When it comes to their homes, baby boomers operate in the way for which they're best known: with a blend of savvy and whimsy. They look toward the future with optimism and realism, taking aging in stride while understanding the merits of planning ahead. Boomers want a home in which they can grow older comfortably – and with beauty, style and grace. It's no wonder, then, that this generation is helping to bring universal design to the forefront.
According to the Center for Universal Design at North Carolina State University in Raleigh, N.C., the intent of universal design is to simplify life by making products and buildings usable by as many people as possible. The center has outlined seven principles of universal design:
- Equitable Use: The design does not disadvantage or stigmatize any group of users.
- Flexibility in Use: The design accommodates a wide range of individual preferences and abilities.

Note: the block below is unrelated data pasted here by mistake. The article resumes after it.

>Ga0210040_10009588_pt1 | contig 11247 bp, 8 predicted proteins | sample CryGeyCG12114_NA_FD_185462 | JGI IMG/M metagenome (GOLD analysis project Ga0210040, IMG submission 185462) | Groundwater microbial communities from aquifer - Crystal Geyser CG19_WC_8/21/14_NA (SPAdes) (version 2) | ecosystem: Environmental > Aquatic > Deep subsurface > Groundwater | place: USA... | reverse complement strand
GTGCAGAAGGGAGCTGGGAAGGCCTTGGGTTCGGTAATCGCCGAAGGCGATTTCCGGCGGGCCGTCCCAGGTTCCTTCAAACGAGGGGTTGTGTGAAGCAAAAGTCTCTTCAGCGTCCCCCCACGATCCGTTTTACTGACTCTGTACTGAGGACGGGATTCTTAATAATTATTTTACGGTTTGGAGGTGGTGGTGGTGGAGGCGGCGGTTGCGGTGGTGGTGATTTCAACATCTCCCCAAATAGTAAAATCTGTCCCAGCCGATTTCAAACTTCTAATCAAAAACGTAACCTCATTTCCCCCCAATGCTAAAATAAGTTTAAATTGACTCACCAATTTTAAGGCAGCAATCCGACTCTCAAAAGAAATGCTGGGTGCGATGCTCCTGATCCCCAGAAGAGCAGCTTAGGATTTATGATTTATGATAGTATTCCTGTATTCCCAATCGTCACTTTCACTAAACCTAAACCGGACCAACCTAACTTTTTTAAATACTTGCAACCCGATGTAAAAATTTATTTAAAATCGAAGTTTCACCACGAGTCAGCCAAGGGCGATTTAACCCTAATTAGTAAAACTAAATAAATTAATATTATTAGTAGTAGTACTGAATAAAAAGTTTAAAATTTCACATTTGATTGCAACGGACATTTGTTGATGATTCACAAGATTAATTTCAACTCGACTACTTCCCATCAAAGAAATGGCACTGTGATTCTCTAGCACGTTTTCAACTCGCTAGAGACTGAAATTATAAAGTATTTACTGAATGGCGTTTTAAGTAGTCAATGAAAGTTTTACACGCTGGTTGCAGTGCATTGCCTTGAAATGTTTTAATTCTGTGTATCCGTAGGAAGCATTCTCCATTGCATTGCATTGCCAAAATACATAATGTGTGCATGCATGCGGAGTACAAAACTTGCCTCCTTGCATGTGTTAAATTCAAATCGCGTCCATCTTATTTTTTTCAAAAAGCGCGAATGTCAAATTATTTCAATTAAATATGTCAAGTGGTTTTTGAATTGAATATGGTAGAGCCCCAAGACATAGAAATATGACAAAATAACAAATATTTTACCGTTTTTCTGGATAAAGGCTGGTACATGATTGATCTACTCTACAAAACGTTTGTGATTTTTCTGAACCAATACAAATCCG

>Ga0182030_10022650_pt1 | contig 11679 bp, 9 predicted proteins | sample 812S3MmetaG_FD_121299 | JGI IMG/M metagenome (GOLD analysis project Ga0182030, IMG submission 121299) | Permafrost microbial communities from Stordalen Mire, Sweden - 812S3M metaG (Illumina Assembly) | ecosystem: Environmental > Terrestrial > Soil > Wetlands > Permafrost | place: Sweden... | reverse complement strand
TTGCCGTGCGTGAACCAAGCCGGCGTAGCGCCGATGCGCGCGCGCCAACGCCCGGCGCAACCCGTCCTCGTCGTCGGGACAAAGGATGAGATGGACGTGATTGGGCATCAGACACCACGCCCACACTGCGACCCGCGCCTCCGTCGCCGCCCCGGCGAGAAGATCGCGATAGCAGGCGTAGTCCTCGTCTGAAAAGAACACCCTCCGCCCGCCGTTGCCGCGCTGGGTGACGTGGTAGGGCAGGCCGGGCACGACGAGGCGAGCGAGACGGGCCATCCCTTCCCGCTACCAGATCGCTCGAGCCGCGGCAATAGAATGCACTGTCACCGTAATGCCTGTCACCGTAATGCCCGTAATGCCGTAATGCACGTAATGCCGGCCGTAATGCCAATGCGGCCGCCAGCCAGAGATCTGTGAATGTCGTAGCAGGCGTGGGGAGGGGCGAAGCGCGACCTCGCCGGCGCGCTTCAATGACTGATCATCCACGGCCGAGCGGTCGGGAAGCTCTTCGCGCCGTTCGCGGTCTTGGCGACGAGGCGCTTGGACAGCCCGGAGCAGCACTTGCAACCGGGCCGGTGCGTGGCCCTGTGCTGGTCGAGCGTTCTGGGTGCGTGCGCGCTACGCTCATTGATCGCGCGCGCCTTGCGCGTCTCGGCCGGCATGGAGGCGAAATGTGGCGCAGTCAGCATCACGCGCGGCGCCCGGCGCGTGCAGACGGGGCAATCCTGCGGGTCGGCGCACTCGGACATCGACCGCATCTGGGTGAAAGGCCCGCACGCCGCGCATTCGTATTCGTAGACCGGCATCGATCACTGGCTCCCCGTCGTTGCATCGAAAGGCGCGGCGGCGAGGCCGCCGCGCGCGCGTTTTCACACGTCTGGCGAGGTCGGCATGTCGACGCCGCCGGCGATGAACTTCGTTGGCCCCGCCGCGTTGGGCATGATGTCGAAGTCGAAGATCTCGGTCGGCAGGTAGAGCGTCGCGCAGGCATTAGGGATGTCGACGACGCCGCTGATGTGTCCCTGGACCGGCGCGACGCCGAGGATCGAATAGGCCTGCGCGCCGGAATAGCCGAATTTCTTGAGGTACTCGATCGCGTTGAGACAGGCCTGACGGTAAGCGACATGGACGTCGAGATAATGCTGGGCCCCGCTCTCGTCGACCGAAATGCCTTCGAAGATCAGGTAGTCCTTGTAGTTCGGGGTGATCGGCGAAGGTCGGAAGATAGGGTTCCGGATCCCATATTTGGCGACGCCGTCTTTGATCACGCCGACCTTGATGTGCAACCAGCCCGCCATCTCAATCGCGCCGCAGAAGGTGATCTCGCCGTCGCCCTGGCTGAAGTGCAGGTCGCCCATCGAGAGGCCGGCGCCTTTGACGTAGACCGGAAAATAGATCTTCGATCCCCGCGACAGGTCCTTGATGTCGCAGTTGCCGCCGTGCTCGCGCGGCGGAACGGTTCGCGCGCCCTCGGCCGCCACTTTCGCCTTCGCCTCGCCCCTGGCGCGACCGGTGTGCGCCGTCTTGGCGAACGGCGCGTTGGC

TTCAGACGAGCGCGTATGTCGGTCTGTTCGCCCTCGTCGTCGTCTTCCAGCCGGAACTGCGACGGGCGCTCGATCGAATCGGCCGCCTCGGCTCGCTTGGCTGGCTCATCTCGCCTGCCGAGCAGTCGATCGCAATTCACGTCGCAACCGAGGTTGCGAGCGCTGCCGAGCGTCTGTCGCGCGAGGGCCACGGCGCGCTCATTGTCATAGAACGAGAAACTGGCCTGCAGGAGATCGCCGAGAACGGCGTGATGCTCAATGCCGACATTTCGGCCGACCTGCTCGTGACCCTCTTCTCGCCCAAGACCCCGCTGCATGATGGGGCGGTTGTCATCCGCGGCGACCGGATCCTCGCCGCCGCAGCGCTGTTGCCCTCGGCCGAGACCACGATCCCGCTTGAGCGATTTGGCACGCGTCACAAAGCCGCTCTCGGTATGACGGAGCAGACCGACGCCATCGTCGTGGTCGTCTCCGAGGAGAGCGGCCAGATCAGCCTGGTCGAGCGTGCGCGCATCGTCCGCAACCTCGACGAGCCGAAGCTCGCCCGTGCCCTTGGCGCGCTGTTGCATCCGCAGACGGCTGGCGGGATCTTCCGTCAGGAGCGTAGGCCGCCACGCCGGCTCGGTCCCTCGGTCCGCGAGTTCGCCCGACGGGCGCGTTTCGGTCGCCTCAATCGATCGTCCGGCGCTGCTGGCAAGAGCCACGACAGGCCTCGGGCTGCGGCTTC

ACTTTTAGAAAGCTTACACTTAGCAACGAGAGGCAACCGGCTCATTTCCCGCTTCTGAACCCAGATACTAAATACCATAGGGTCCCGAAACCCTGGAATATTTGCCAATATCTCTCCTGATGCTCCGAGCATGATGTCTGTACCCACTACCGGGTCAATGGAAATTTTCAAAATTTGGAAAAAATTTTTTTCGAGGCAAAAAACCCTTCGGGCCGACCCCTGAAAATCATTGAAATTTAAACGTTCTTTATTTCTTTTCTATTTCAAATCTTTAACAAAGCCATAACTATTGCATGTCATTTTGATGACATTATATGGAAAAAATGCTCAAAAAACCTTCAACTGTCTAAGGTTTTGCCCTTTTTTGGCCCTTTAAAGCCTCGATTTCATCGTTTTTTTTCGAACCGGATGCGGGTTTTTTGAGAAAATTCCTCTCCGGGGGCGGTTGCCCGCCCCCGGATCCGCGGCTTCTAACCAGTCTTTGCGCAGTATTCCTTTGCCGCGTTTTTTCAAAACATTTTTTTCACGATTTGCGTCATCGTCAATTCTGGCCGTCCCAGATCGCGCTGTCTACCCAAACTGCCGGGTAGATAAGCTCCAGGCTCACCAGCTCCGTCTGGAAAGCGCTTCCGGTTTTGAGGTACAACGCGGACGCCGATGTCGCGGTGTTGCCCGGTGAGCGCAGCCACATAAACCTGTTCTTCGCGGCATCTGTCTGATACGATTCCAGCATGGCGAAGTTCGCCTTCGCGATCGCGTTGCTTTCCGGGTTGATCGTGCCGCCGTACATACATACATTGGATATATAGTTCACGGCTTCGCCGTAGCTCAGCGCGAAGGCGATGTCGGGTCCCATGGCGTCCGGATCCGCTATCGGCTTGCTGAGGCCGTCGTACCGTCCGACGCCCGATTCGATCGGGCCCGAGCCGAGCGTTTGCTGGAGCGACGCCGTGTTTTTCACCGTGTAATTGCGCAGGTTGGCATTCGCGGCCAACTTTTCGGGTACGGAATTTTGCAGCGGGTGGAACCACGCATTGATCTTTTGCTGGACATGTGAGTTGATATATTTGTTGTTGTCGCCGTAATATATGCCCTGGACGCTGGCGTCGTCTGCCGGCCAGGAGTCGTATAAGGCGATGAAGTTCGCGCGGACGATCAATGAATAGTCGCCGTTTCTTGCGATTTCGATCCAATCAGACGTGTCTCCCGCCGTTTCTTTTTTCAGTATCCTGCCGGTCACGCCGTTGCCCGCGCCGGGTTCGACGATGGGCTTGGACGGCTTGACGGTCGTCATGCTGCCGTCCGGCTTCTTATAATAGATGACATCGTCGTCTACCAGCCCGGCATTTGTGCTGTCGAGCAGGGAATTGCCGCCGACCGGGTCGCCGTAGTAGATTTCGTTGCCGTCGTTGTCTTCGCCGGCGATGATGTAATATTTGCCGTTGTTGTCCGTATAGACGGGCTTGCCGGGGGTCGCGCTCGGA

- Simple, Intuitive Use: Use of the design is easy to understand, regardless of the user's experience, knowledge, language skills or current concentration level.
- Perceptible Information: The design communicates necessary information effectively to the user, regardless of ambient conditions or the user's sensory abilities.
- Tolerance for Error: The design minimizes hazards and the adverse consequences of accidental or unintended actions.
- Low Physical Effort: The design can be used efficiently and comfortably, and with a minimum of fatigue.
- Size and Space for Approach and Use: Appropriate size and space is provided for approach, reach, manipulation, and use, regardless of the user's body size, posture, or mobility.
Unfortunately, universal design is still sometimes saddled with a reputation for unattractive institutional-looking results, complete with images of cold fluorescent lighting and white plastic grab bars. Rather, the opposite is true: Thinking about potential restrictions in an environment can help designers create even more beautiful spaces. "Aesthetics can be enhanced by making sure you have all the right constraints clearly defined from the beginning," said architect U. Sean Vance, interim director at the Center for Universal Design. "It gives you the (opportunity) to design more freely."